Category: wide-release

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Podcasting and the Selling of Public Radio – The Awl

But when it comes to public radio people reading ad copy at the beginning or middle of a show, [Benjamin] Walker told me “that’s a terrible, terrible idea… The leg up that public media folks have going into podcasting comes from this connection to the listener-supported content model,” he said. “And for us to endanger that with the fucking ads seems like a terrible idea. Who’s going to want to give support for their favorite podcast when they hear eight million ads?”

Source: 'Podcasting and the Selling of Public Radio' – The Awl

I really like the way Benjamin Walker tries to protect the atmosphere that keeps trust in podcasting. It's an uphill battle but I respect it.

Executions in Indonesia

It's been difficult to sleep while knowing what was happening at the same time in Indonesia.

My respect and admiration goes to all those who worked tirelessly and against the odds to save the lives of the reformed and the unfairly sentenced: the lawyers, artists, politicians, families and religious communities who worked together for justice.

They brought to light the truest crimes in this case and the real evil in our world: the corruption of those entrusted with the protection of society.
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Thanksgiving 2014

Today is Thanksgiving in the US. It's a holiday with dubious origins but still celebrated by enough people in New York that a lot of shops are closed and people who work in offices usually take at least two days off work.

My friends Chris and Cathy invited me to their house for Thanksgiving meal. This is the fourth time I've spent the holiday in New York and the second time I've been over to their house to celebrate. Chris makes a turducken, amazing mac & cheese, sweet potato that he infuses with LSD or something (coconut milk and Sriracha) to make it taste extraordinary, a dirty rice and, this year, potatoes cooked in goose fat. We drink wine and tell stories and plead with the children to play nicely.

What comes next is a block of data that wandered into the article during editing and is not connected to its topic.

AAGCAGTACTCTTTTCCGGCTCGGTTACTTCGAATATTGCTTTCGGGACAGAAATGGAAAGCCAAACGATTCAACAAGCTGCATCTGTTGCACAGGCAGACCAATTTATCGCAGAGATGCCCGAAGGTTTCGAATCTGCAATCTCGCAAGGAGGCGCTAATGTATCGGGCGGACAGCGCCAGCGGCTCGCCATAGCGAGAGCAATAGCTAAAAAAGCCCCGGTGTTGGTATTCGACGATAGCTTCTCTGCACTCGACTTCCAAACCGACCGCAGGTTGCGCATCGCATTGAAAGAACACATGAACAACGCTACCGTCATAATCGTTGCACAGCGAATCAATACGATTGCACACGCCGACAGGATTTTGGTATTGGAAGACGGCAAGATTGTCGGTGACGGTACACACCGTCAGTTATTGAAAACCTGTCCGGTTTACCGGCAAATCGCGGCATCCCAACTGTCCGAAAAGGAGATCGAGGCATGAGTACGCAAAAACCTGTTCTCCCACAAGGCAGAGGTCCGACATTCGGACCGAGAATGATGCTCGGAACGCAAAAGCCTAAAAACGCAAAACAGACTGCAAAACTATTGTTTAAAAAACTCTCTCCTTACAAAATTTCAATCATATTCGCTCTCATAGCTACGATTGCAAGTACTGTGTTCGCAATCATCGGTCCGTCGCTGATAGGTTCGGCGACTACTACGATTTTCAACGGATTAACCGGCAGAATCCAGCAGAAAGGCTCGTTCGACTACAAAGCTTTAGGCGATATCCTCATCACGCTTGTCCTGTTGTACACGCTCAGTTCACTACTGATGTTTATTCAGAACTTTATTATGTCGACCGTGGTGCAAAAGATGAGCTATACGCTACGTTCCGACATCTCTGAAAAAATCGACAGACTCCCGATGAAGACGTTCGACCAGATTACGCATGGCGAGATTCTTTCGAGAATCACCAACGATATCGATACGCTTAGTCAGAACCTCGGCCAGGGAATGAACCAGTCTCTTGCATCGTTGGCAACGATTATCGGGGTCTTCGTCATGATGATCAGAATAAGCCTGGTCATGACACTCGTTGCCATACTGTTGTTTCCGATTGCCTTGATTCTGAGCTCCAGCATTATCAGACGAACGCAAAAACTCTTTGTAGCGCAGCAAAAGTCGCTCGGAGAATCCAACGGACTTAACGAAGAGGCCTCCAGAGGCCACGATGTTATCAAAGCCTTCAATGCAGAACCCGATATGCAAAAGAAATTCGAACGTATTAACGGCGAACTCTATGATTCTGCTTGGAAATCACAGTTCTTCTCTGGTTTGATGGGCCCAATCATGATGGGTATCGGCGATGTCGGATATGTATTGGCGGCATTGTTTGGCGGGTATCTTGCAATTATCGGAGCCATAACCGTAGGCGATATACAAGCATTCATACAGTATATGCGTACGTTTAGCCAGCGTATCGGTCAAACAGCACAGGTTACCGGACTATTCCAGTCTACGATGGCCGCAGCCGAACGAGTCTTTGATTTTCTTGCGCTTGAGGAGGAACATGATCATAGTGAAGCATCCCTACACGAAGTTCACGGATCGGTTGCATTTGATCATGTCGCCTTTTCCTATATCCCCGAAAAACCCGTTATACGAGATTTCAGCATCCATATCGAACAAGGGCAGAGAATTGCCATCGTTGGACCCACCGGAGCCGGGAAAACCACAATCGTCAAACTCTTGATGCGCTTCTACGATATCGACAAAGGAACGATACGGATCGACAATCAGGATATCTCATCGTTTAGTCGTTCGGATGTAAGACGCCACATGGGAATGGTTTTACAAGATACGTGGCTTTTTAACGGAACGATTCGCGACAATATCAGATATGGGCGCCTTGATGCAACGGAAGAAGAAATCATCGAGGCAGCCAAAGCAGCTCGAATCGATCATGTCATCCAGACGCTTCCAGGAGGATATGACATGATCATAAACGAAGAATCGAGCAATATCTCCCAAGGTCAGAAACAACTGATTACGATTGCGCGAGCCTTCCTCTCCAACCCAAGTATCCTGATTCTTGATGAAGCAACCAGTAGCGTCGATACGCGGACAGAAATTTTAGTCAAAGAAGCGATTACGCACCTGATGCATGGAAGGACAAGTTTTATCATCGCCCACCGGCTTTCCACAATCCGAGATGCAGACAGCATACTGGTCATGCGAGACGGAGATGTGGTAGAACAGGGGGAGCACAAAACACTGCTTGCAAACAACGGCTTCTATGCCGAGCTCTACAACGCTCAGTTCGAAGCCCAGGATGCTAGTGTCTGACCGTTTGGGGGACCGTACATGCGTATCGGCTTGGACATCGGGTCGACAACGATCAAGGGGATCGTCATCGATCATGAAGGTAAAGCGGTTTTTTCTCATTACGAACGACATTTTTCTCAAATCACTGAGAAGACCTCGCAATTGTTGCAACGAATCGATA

I like the idea of the holiday. Taking a moment to think about what is good in one's life might help put the complaints that hound us daily aside for a while.

I caught a taxi to their house in Brooklyn. Sometimes I enjoy talking to taxi drivers and I'll usually let them make the first mood. I hate when people talk to me when I'm working but I'll give them a couple of hints that I'm friendly to let them know the opportunity for a chat is there.

My guy today was originally from Rwanda. He's been in New York for five years and he loves it here. He said that as long as someone isn't lazy they can make a living here. He told me this story.

In Rwanda someone might make three dollars a day. Nobody owns a car unless they are super wealthy or in politics. The two often coincide. Most transport is by foot. A few people are lucky enough to have a bicycle. When he arrived in the USA he had never driven a car before.

He worked as a cleaner for a while and then got a job as a bicycle delivery guy. That's how he learnt all the streets. He couldn't believe his fortune when he was earning $200 a week.

He shares a place in the Bronx with several other people. So many of them share the house that he only has to pay about $150 per month in rent. They eat together and look at the most economical way to do so. Large sacks of rice and whole chickens bought in "three-fer" specials keep them sustained for a long time. They waste nothing. Everything is used.

When Rwanda was in civil war, he applied for refugee status. This, he told me, with no emotion. It was a matter of fact that Rwanda was a bad place and a terrible place for the poor, which included him.

The emotion came when he started telling me about the refugee camp in Nairobi where he spent 18 months. The conditions were appalling. He said something about going to the toilet and getting then people getting sick and dying. I chose to connect my own dots rather than ask details. The dots weren't pretty.